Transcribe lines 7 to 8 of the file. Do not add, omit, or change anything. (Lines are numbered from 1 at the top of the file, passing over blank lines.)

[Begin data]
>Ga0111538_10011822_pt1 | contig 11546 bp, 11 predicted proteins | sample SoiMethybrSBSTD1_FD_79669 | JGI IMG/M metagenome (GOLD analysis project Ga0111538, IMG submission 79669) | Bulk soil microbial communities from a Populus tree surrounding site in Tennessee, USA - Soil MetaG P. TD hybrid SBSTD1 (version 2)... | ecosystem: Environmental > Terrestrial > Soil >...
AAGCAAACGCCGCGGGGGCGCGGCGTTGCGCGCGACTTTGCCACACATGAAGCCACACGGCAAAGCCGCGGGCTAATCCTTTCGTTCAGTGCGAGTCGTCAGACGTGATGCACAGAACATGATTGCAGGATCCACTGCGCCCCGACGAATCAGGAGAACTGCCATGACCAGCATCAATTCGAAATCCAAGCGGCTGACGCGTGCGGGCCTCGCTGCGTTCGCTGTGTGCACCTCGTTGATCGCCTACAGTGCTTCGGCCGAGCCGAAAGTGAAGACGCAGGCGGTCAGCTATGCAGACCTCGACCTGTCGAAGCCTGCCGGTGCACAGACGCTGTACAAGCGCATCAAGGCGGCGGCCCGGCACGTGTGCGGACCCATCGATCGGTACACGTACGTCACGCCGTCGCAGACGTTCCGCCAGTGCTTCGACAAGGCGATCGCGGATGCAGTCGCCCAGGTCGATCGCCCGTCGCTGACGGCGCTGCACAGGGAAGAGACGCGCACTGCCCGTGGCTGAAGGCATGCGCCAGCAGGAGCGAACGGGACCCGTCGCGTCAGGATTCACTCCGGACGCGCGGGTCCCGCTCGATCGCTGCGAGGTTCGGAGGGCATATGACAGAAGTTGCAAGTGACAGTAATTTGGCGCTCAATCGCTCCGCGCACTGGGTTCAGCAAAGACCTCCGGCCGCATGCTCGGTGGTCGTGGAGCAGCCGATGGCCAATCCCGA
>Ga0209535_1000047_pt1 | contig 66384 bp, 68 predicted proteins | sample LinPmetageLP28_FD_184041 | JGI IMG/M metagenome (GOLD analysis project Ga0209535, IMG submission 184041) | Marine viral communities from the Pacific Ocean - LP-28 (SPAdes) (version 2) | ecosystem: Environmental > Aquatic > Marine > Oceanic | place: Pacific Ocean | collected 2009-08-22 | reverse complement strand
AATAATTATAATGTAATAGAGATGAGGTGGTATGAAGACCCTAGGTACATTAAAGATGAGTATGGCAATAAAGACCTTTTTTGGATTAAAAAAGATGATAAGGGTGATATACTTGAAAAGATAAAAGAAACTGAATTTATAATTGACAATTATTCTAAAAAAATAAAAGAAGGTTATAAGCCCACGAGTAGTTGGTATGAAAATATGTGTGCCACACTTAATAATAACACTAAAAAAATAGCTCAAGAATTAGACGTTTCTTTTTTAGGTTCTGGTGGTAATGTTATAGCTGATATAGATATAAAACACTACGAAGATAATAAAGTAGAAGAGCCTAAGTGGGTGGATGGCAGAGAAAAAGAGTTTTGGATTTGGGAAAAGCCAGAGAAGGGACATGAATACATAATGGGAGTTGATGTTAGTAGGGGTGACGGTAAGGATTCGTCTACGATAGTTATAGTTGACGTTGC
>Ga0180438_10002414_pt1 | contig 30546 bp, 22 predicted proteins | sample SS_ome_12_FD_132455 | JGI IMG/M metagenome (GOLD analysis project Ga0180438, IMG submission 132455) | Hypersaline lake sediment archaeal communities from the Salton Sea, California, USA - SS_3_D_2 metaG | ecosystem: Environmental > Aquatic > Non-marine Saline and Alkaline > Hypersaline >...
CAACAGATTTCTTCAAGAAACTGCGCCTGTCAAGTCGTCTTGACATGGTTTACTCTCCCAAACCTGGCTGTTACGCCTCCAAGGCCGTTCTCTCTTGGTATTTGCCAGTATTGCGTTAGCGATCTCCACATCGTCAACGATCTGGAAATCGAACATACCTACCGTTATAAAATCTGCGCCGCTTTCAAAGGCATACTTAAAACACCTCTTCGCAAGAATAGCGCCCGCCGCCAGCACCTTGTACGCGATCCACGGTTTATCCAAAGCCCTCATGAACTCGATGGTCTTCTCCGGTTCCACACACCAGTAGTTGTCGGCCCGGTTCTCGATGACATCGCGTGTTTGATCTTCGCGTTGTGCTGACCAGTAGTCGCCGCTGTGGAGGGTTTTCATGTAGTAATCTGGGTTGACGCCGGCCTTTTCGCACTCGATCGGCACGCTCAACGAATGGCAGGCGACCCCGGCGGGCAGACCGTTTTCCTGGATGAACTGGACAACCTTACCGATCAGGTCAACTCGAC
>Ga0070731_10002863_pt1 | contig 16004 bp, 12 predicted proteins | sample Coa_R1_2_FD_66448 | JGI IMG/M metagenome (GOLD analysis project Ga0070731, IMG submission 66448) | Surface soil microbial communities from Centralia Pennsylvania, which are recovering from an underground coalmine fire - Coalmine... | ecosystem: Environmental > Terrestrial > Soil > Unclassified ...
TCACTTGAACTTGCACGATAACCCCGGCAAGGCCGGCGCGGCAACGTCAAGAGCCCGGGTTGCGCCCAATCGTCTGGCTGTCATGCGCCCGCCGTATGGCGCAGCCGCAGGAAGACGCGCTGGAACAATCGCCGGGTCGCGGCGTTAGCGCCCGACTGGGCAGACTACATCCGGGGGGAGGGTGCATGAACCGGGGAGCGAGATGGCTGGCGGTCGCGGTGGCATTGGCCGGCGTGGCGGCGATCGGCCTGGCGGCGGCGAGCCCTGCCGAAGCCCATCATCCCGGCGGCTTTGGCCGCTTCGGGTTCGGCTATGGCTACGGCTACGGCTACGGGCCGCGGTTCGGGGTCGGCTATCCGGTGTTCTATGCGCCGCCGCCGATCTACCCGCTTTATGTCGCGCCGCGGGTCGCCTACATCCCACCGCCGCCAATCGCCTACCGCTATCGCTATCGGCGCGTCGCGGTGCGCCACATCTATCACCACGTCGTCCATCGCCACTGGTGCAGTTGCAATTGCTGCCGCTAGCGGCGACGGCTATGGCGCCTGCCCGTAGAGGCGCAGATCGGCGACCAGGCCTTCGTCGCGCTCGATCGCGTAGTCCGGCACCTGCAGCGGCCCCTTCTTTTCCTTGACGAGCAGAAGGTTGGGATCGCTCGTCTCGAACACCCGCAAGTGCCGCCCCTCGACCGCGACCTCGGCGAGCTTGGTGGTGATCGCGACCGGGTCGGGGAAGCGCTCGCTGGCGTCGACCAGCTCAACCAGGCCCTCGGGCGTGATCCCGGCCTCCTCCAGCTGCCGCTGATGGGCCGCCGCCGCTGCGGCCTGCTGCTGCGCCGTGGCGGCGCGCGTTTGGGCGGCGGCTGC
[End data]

>Ga0070731_10002863_pt1 | contig 16004 bp, 12 predicted proteins | sample Coa_R1_2_FD_66448 | JGI IMG/M metagenome (GOLD analysis project Ga0070731, IMG submission 66448) | Surface soil microbial communities from Centralia Pennsylvania, which are recovering from an underground coalmine fire - Coalmine... | ecosystem: Environmental > Terrestrial > Soil > Unclassified ...
TCACTTGAACTTGCACGATAACCCCGGCAAGGCCGGCGCGGCAACGTCAAGAGCCCGGGTTGCGCCCAATCGTCTGGCTGTCATGCGCCCGCCGTATGGCGCAGCCGCAGGAAGACGCGCTGGAACAATCGCCGGGTCGCGGCGTTAGCGCCCGACTGGGCAGACTACATCCGGGGGGAGGGTGCATGAACCGGGGAGCGAGATGGCTGGCGGTCGCGGTGGCATTGGCCGGCGTGGCGGCGATCGGCCTGGCGGCGGCGAGCCCTGCCGAAGCCCATCATCCCGGCGGCTTTGGCCGCTTCGGGTTCGGCTATGGCTACGGCTACGGCTACGGGCCGCGGTTCGGGGTCGGCTATCCGGTGTTCTATGCGCCGCCGCCGATCTACCCGCTTTATGTCGCGCCGCGGGTCGCCTACATCCCACCGCCGCCAATCGCCTACCGCTATCGCTATCGGCGCGTCGCGGTGCGCCACATCTATCACCACGTCGTCCATCGCCACTGGTGCAGTTGCAATTGCTGCCGCTAGCGGCGACGGCTATGGCGCCTGCCCGTAGAGGCGCAGATCGGCGACCAGGCCTTCGTCGCGCTCGATCGCGTAGTCCGGCACCTGCAGCGGCCCCTTCTTTTCCTTGACGAGCAGAAGGTTGGGATCGCTCGTCTCGAACACCCGCAAGTGCCGCCCCTCGACCGCGACCTCGGCGAGCTTGGTGGTGATCGCGACCGGGTCGGGGAAGCGCTCGCTGGCGTCGACCAGCTCAACCAGGCCCTCGGGCGTGATCCCGGCCTCCTCCAGCTGCCGCTGATGGGCCGCCGCCGCTGCGGCCTGCTGCTGCGCCGTGGCGGCGCGCGTTTGGGCGGCGGCTGC